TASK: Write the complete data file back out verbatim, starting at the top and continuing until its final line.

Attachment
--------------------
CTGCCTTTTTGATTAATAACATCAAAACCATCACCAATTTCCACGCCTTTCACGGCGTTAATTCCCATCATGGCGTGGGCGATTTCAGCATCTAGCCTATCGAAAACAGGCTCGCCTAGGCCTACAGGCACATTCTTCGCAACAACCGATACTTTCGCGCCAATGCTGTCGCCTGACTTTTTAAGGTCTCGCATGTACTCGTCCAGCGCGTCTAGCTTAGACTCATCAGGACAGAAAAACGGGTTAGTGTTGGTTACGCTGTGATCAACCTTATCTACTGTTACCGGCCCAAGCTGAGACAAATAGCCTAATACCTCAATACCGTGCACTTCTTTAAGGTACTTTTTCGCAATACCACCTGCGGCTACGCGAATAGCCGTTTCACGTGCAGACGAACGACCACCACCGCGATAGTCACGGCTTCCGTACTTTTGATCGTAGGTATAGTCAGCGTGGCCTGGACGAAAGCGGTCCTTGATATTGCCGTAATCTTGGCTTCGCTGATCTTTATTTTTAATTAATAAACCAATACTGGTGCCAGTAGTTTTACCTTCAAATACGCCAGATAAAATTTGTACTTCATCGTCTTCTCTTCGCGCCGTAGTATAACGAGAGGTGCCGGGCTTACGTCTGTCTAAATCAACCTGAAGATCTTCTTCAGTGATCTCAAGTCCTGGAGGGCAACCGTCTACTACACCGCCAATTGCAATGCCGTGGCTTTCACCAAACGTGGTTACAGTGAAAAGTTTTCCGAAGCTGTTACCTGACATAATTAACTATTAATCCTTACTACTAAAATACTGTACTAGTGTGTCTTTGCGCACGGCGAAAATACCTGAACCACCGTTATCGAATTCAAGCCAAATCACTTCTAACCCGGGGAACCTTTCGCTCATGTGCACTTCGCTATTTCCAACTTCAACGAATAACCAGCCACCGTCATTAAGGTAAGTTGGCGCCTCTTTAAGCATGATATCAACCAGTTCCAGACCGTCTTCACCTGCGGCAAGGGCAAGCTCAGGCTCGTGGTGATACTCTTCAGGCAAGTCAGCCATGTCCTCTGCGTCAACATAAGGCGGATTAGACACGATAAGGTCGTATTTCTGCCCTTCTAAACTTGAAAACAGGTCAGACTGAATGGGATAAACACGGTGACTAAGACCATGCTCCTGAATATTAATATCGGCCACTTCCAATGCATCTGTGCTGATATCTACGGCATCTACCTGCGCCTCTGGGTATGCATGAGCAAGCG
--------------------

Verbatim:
CTGCCTTTTTGATTAATAACATCAAAACCATCACCAATTTCCACGCCTTTCACGGCGTTAATTCCCATCATGGCGTGGGCGATTTCAGCATCTAGCCTATCGAAAACAGGCTCGCCTAGGCCTACAGGCACATTCTTCGCAACAACCGATACTTTCGCGCCAATGCTGTCGCCTGACTTTTTAAGGTCTCGCATGTACTCGTCCAGCGCGTCTAGCTTAGACTCATCAGGACAGAAAAACGGGTTAGTGTTGGTTACGCTGTGATCAACCTTATCTACTGTTACCGGCCCAAGCTGAGACAAATAGCCTAATACCTCAATACCGTGCACTTCTTTAAGGTACTTTTTCGCAATACCACCTGCGGCTACGCGAATAGCCGTTTCACGTGCAGACGAACGACCACCACCGCGATAGTCACGGCTTCCGTACTTTTGATCGTAGGTATAGTCAGCGTGGCCTGGACGAAAGCGGTCCTTGATATTGCCGTAATCTTGGCTTCGCTGATCTTTATTTTTAATTAATAAACCAATACTGGTGCCAGTAGTTTTACCTTCAAATACGCCAGATAAAATTTGTACTTCATCGTCTTCTCTTCGCGCCGTAGTATAACGAGAGGTGCCGGGCTTACGTCTGTCTAAATCAACCTGAAGATCTTCTTCAGTGATCTCAAGTCCTGGAGGGCAACCGTCTACTACACCGCCAATTGCAATGCCGTGGCTTTCACCAAACGTGGTTACAGTGAAAAGTTTTCCGAAGCTGTTACCTGACATAATTAACTATTAATCCTTACTACTAAAATACTGTACTAGTGTGTCTTTGCGCACGGCGAAAATACCTGAACCACCGTTATCGAATTCAAGCCAAATCACTTCTAACCCGGGGAACCTTTCGCTCATGTGCACTTCGCTATTTCCAACTTCAACGAATAACCAGCCACCGTCATTAAGGTAAGTTGGCGCCTCTTTAAGCATGATATCAACCAGTTCCAGACCGTCTTCACCTGCGGCAAGGGCAAGCTCAGGCTCGTGGTGATACTCTTCAGGCAAGTCAGCCATGTCCTCTGCGTCAACATAAGGCGGATTAGACACGATAAGGTCGTATTTCTGCCCTTCTAAACTTGAAAACAGGTCAGACTGAATGGGATAAACACGGTGACTAAGACCATGCTCCTGAATATTAATATCGGCCACTTCCAATGCATCTGTGCTGATATCTACGGCATCTACCTGCGCCTCTGGGTATGCATGAGCAAGCG